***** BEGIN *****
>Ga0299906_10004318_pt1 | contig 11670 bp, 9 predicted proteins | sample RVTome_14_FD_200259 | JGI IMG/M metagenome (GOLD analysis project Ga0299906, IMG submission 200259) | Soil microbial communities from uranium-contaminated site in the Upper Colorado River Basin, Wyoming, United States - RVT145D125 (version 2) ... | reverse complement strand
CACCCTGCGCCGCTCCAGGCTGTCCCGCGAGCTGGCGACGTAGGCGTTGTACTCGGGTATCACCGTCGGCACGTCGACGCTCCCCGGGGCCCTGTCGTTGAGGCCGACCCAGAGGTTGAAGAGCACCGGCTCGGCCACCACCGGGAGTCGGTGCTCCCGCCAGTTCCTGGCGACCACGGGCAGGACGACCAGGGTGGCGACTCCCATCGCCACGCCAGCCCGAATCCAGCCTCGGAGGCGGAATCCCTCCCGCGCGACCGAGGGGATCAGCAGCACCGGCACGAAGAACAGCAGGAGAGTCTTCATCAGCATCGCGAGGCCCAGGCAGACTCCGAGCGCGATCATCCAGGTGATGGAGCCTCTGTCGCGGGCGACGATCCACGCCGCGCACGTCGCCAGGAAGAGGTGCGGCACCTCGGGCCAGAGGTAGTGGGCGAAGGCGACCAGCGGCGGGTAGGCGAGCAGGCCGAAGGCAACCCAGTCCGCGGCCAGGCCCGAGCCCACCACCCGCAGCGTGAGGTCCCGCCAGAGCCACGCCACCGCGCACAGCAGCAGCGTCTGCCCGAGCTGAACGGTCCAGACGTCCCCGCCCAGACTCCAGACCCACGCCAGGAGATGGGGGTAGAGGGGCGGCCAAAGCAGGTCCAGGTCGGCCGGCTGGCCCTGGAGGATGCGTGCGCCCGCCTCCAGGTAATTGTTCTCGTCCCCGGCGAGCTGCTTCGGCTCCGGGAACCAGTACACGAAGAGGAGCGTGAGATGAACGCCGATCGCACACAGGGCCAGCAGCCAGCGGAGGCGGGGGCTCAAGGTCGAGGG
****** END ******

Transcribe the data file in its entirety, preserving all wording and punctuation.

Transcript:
>Ga0299906_10004318_pt1 | contig 11670 bp, 9 predicted proteins | sample RVTome_14_FD_200259 | JGI IMG/M metagenome (GOLD analysis project Ga0299906, IMG submission 200259) | Soil microbial communities from uranium-contaminated site in the Upper Colorado River Basin, Wyoming, United States - RVT145D125 (version 2) ... | reverse complement strand
CACCCTGCGCCGCTCCAGGCTGTCCCGCGAGCTGGCGACGTAGGCGTTGTACTCGGGTATCACCGTCGGCACGTCGACGCTCCCCGGGGCCCTGTCGTTGAGGCCGACCCAGAGGTTGAAGAGCACCGGCTCGGCCACCACCGGGAGTCGGTGCTCCCGCCAGTTCCTGGCGACCACGGGCAGGACGACCAGGGTGGCGACTCCCATCGCCACGCCAGCCCGAATCCAGCCTCGGAGGCGGAATCCCTCCCGCGCGACCGAGGGGATCAGCAGCACCGGCACGAAGAACAGCAGGAGAGTCTTCATCAGCATCGCGAGGCCCAGGCAGACTCCGAGCGCGATCATCCAGGTGATGGAGCCTCTGTCGCGGGCGACGATCCACGCCGCGCACGTCGCCAGGAAGAGGTGCGGCACCTCGGGCCAGAGGTAGTGGGCGAAGGCGACCAGCGGCGGGTAGGCGAGCAGGCCGAAGGCAACCCAGTCCGCGGCCAGGCCCGAGCCCACCACCCGCAGCGTGAGGTCCCGCCAGAGCCACGCCACCGCGCACAGCAGCAGCGTCTGCCCGAGCTGAACGGTCCAGACGTCCCCGCCCAGACTCCAGACCCACGCCAGGAGATGGGGGTAGAGGGGCGGCCAAAGCAGGTCCAGGTCGGCCGGCTGGCCCTGGAGGATGCGTGCGCCCGCCTCCAGGTAATTGTTCTCGTCCCCGGCGAGCTGCTTCGGCTCCGGGAACCAGTACACGAAGAGGAGCGTGAGATGAACGCCGATCGCACACAGGGCCAGCAGCCAGCGGAGGCGGGGGCTCAAGGTCGAGGG